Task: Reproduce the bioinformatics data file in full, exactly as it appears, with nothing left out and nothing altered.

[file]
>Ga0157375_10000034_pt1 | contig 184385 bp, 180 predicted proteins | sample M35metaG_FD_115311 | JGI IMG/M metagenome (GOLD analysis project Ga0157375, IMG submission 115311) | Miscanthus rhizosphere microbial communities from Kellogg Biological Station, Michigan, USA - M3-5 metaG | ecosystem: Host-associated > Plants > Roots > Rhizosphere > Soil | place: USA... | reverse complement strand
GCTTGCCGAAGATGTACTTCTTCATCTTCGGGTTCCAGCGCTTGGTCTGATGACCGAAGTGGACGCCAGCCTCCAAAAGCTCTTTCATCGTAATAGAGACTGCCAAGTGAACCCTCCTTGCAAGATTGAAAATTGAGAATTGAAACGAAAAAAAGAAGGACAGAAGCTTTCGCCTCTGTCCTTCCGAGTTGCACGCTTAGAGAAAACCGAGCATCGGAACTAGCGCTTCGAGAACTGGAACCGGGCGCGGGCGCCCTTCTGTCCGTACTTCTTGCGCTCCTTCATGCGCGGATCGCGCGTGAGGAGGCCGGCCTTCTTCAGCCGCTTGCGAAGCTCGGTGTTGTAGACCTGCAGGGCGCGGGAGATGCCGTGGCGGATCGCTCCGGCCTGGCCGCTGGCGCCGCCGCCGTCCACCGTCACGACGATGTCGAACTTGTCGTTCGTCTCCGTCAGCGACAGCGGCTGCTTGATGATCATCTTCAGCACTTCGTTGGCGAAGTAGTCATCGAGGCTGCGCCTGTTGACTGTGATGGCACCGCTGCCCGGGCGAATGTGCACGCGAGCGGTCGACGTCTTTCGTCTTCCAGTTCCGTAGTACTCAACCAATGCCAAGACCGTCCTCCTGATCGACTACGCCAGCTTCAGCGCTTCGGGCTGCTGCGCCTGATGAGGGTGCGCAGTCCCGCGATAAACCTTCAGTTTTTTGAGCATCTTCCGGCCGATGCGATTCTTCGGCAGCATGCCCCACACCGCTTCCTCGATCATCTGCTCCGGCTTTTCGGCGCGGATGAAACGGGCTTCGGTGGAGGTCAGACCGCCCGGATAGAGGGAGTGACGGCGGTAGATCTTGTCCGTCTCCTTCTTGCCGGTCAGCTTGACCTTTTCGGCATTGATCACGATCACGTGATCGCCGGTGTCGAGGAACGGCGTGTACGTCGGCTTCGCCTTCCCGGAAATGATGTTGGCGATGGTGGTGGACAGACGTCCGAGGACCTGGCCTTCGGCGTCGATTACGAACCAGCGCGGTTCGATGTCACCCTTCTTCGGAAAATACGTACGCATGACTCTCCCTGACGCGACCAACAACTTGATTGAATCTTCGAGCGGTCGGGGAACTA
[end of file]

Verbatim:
>Ga0157375_10000034_pt1 | contig 184385 bp, 180 predicted proteins | sample M35metaG_FD_115311 | JGI IMG/M metagenome (GOLD analysis project Ga0157375, IMG submission 115311) | Miscanthus rhizosphere microbial communities from Kellogg Biological Station, Michigan, USA - M3-5 metaG | ecosystem: Host-associated > Plants > Roots > Rhizosphere > Soil | place: USA... | reverse complement strand
GCTTGCCGAAGATGTACTTCTTCATCTTCGGGTTCCAGCGCTTGGTCTGATGACCGAAGTGGACGCCAGCCTCCAAAAGCTCTTTCATCGTAATAGAGACTGCCAAGTGAACCCTCCTTGCAAGATTGAAAATTGAGAATTGAAACGAAAAAAAGAAGGACAGAAGCTTTCGCCTCTGTCCTTCCGAGTTGCACGCTTAGAGAAAACCGAGCATCGGAACTAGCGCTTCGAGAACTGGAACCGGGCGCGGGCGCCCTTCTGTCCGTACTTCTTGCGCTCCTTCATGCGCGGATCGCGCGTGAGGAGGCCGGCCTTCTTCAGCCGCTTGCGAAGCTCGGTGTTGTAGACCTGCAGGGCGCGGGAGATGCCGTGGCGGATCGCTCCGGCCTGGCCGCTGGCGCCGCCGCCGTCCACCGTCACGACGATGTCGAACTTGTCGTTCGTCTCCGTCAGCGACAGCGGCTGCTTGATGATCATCTTCAGCACTTCGTTGGCGAAGTAGTCATCGAGGCTGCGCCTGTTGACTGTGATGGCACCGCTGCCCGGGCGAATGTGCACGCGAGCGGTCGACGTCTTTCGTCTTCCAGTTCCGTAGTACTCAACCAATGCCAAGACCGTCCTCCTGATCGACTACGCCAGCTTCAGCGCTTCGGGCTGCTGCGCCTGATGAGGGTGCGCAGTCCCGCGATAAACCTTCAGTTTTTTGAGCATCTTCCGGCCGATGCGATTCTTCGGCAGCATGCCCCACACCGCTTCCTCGATCATCTGCTCCGGCTTTTCGGCGCGGATGAAACGGGCTTCGGTGGAGGTCAGACCGCCCGGATAGAGGGAGTGACGGCGGTAGATCTTGTCCGTCTCCTTCTTGCCGGTCAGCTTGACCTTTTCGGCATTGATCACGATCACGTGATCGCCGGTGTCGAGGAACGGCGTGTACGTCGGCTTCGCCTTCCCGGAAATGATGTTGGCGATGGTGGTGGACAGACGTCCGAGGACCTGGCCTTCGGCGTCGATTACGAACCAGCGCGGTTCGATGTCACCCTTCTTCGGAAAATACGTACGCATGACTCTCCCTGACGCGACCAACAACTTGATTGAATCTTCGAGCGGTCGGGGAACTA